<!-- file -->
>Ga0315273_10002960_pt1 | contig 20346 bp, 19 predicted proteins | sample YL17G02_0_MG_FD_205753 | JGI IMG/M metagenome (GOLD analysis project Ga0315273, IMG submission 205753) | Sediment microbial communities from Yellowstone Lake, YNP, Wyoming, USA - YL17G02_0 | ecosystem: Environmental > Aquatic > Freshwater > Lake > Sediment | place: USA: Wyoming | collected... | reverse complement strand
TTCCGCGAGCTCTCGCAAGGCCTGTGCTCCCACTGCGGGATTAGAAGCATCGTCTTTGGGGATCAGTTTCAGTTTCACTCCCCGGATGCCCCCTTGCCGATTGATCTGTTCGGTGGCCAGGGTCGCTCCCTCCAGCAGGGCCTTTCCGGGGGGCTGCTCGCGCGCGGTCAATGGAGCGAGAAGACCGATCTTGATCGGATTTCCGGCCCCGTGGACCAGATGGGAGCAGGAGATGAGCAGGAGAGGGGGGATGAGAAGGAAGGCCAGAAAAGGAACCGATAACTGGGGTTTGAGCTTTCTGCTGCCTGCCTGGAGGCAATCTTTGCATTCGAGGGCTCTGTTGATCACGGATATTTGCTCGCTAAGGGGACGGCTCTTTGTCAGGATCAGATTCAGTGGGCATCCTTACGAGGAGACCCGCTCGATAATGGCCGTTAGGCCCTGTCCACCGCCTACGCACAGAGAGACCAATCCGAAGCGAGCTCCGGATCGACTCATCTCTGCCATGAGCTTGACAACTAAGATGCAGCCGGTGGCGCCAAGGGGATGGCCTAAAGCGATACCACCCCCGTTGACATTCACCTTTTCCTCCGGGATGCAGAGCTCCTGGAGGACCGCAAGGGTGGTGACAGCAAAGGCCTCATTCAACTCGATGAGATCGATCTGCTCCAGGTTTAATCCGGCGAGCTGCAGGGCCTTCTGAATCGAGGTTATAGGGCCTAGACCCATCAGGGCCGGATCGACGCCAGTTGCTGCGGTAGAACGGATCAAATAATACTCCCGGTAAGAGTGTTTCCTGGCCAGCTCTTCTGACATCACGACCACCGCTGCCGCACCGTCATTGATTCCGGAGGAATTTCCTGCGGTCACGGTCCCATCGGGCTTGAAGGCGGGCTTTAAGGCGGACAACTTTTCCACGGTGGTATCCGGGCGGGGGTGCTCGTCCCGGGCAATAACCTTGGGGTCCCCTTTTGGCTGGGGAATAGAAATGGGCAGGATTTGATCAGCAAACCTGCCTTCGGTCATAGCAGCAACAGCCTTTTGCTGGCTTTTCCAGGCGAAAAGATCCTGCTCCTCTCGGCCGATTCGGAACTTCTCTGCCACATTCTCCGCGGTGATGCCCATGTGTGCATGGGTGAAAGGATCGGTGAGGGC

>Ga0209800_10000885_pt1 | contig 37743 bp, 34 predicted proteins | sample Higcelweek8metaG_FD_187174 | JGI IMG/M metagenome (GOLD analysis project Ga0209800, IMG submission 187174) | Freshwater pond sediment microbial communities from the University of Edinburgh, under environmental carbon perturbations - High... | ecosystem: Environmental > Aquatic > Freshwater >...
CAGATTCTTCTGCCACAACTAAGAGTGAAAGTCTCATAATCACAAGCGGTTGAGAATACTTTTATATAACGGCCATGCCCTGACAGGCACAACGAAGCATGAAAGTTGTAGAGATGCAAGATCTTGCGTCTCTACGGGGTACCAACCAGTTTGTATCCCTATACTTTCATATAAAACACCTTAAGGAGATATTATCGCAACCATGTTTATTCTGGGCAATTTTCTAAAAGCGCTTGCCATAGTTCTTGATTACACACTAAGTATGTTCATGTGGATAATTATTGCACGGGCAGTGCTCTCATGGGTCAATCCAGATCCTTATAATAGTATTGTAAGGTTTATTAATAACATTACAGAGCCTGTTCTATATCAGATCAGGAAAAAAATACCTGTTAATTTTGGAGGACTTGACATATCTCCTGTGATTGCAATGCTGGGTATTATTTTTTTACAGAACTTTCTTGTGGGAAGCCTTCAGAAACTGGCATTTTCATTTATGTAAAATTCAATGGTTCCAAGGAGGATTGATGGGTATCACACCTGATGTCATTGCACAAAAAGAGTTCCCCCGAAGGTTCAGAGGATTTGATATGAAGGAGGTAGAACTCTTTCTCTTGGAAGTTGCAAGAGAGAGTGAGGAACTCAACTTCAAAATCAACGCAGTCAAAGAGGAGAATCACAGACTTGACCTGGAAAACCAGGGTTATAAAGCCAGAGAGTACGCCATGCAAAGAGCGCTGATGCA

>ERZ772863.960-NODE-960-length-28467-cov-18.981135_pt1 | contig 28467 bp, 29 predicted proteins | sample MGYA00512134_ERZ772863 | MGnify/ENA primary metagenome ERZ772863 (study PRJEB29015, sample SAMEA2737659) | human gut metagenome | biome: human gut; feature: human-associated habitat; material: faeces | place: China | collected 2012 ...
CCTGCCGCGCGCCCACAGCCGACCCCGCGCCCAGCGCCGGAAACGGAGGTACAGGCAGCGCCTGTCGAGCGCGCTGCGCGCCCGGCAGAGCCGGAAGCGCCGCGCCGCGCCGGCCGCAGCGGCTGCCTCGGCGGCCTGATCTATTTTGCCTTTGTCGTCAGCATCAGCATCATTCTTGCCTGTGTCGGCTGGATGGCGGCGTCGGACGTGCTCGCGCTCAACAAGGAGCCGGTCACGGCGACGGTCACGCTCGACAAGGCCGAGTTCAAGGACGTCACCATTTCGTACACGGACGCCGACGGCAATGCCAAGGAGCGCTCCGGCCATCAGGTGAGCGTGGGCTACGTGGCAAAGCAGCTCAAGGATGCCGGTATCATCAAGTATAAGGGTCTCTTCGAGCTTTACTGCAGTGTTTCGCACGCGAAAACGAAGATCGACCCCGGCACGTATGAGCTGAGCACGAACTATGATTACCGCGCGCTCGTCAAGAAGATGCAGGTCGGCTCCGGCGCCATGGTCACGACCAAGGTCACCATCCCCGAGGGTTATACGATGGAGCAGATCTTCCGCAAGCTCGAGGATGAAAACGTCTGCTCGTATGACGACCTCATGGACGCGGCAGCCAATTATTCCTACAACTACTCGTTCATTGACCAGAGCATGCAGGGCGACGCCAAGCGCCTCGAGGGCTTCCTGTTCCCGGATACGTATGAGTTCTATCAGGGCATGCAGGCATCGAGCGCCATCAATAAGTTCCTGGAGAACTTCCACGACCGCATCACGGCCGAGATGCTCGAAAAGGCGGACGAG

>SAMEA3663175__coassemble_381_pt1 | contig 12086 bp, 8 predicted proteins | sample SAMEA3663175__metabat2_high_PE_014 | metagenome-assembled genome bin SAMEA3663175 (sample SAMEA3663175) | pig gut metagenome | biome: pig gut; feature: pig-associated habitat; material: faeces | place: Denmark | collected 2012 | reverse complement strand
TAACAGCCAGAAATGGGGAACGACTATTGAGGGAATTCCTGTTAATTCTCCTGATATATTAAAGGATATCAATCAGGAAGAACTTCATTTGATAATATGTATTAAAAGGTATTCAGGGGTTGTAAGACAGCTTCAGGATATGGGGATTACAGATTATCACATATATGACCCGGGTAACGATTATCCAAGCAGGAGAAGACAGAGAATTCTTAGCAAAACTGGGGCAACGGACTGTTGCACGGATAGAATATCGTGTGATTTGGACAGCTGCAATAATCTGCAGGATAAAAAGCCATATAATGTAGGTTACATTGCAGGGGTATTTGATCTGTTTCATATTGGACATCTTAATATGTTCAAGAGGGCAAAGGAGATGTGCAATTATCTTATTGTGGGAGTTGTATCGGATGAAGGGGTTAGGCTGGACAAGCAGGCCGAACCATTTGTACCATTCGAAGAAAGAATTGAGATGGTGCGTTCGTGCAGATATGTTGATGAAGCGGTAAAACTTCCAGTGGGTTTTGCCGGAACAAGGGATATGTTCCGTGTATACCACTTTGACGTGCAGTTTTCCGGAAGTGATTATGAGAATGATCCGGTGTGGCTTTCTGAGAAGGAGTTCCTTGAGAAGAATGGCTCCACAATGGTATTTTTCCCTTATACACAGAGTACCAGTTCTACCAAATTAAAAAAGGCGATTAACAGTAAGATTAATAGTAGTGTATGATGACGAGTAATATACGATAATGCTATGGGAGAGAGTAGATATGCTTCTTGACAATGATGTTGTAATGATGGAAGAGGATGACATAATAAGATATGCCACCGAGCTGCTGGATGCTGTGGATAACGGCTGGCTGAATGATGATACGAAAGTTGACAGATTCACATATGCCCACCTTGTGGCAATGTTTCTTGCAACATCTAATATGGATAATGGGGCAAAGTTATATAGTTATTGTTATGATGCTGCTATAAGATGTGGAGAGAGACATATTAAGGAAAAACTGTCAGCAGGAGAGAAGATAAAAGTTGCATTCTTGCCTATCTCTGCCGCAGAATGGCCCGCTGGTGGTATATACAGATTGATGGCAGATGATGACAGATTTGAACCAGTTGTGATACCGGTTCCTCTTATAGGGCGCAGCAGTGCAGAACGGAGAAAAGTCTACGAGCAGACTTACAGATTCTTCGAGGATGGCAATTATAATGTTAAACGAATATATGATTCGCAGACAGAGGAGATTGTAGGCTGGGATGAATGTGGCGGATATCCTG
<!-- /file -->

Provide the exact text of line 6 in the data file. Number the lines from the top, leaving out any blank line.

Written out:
CCTGCCGCGCGCCCACAGCCGACCCCGCGCCCAGCGCCGGAAACGGAGGTACAGGCAGCGCCTGTCGAGCGCGCTGCGCGCCCGGCAGAGCCGGAAGCGCCGCGCCGCGCCGGCCGCAGCGGCTGCCTCGGCGGCCTGATCTATTTTGCCTTTGTCGTCAGCATCAGCATCATTCTTGCCTGTGTCGGCTGGATGGCGGCGTCGGACGTGCTCGCGCTCAACAAGGAGCCGGTCACGGCGACGGTCACGCTCGACAAGGCCGAGTTCAAGGACGTCACCATTTCGTACACGGACGCCGACGGCAATGCCAAGGAGCGCTCCGGCCATCAGGTGAGCGTGGGCTACGTGGCAAAGCAGCTCAAGGATGCCGGTATCATCAAGTATAAGGGTCTCTTCGAGCTTTACTGCAGTGTTTCGCACGCGAAAACGAAGATCGACCCCGGCACGTATGAGCTGAGCACGAACTATGATTACCGCGCGCTCGTCAAGAAGATGCAGGTCGGCTCCGGCGCCATGGTCACGACCAAGGTCACCATCCCCGAGGGTTATACGATGGAGCAGATCTTCCGCAAGCTCGAGGATGAAAACGTCTGCTCGTATGACGACCTCATGGACGCGGCAGCCAATTATTCCTACAACTACTCGTTCATTGACCAGAGCATGCAGGGCGACGCCAAGCGCCTCGAGGGCTTCCTGTTCCCGGATACGTATGAGTTCTATCAGGGCATGCAGGCATCGAGCGCCATCAATAAGTTCCTGGAGAACTTCCACGACCGCATCACGGCCGAGATGCTCGAAAAGGCGGACGAG